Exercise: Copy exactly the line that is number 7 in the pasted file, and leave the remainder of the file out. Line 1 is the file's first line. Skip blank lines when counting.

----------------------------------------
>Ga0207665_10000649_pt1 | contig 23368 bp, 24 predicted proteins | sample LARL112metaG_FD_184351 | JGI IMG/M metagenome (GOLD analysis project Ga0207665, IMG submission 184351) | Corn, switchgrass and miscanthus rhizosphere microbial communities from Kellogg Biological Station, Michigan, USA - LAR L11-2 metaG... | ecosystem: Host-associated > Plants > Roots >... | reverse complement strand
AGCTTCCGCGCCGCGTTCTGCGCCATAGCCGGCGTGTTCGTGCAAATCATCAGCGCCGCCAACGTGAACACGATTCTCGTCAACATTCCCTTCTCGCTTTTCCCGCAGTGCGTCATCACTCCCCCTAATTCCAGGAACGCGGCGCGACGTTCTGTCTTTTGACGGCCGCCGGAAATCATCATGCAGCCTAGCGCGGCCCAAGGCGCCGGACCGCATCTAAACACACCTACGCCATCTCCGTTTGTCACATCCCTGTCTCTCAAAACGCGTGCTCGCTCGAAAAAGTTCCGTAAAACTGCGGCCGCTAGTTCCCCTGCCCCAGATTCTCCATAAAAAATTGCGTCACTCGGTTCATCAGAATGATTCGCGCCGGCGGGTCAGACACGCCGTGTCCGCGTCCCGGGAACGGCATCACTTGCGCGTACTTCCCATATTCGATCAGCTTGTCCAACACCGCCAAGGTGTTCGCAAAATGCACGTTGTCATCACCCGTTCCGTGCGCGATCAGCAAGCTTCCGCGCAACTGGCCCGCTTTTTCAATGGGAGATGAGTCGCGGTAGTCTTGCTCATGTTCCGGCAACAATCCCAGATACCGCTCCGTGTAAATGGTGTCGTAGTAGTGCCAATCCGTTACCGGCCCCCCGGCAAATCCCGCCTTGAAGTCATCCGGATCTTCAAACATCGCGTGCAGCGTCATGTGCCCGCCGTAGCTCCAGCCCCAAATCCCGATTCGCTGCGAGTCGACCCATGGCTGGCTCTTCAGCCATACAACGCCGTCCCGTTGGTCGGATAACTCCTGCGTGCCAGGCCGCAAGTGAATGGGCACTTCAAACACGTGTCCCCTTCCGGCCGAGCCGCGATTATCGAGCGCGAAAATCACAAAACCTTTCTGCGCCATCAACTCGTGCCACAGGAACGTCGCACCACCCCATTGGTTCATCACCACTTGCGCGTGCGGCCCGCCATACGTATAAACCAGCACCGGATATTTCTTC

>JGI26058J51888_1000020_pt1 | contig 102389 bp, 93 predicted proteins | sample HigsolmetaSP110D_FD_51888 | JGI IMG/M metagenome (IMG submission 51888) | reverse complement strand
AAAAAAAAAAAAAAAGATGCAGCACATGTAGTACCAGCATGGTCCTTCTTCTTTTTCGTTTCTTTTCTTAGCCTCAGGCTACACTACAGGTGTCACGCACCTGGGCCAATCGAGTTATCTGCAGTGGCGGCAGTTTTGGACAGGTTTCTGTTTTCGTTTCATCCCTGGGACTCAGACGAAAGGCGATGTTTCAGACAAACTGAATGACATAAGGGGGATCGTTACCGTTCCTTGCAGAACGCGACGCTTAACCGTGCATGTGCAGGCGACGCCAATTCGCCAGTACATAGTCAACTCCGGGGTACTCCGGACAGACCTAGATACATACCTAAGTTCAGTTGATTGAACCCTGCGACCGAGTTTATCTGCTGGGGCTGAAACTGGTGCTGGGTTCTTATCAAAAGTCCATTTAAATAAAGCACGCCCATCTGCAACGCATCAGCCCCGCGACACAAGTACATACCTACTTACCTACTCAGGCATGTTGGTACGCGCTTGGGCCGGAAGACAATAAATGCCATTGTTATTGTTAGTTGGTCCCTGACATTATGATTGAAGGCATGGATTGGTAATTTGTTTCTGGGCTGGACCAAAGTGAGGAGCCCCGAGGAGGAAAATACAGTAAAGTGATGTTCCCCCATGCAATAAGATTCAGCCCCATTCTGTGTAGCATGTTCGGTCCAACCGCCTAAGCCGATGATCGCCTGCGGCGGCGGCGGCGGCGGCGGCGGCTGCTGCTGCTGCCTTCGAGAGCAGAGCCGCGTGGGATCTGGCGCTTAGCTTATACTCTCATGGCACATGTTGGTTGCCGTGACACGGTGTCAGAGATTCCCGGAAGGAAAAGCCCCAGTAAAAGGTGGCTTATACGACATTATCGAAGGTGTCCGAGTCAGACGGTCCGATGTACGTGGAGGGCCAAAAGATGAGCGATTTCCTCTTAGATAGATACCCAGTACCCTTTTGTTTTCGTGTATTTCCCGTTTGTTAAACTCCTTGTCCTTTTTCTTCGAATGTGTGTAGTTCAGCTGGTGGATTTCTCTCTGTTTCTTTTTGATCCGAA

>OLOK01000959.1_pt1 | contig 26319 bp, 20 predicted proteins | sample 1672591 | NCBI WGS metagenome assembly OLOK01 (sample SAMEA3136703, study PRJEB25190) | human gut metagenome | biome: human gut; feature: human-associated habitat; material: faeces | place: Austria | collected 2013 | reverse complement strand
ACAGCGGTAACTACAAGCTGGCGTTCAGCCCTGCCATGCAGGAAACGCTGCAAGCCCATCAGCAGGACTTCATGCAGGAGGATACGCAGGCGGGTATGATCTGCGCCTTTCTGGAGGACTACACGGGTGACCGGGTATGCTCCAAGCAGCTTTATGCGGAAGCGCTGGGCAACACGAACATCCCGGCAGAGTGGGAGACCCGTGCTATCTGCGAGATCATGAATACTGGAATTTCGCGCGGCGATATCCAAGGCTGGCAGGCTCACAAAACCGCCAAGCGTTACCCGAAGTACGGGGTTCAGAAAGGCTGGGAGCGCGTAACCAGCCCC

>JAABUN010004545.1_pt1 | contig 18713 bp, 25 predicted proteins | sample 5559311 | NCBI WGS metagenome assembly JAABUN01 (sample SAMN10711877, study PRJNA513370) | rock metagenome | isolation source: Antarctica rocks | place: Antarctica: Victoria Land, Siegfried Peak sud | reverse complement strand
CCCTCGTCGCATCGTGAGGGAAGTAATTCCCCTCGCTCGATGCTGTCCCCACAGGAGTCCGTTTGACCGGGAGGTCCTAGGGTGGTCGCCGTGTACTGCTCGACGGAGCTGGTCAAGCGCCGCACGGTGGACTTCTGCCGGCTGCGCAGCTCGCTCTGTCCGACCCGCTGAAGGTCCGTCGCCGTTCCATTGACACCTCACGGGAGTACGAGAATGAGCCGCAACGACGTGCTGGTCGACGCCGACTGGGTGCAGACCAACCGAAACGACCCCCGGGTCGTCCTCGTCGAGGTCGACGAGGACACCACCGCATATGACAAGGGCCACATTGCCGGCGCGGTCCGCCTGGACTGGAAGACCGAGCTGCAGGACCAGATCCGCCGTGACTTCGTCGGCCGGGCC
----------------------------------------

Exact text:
>JAABUN010004545.1_pt1 | contig 18713 bp, 25 predicted proteins | sample 5559311 | NCBI WGS metagenome assembly JAABUN01 (sample SAMN10711877, study PRJNA513370) | rock metagenome | isolation source: Antarctica rocks | place: Antarctica: Victoria Land, Siegfried Peak sud | reverse complement strand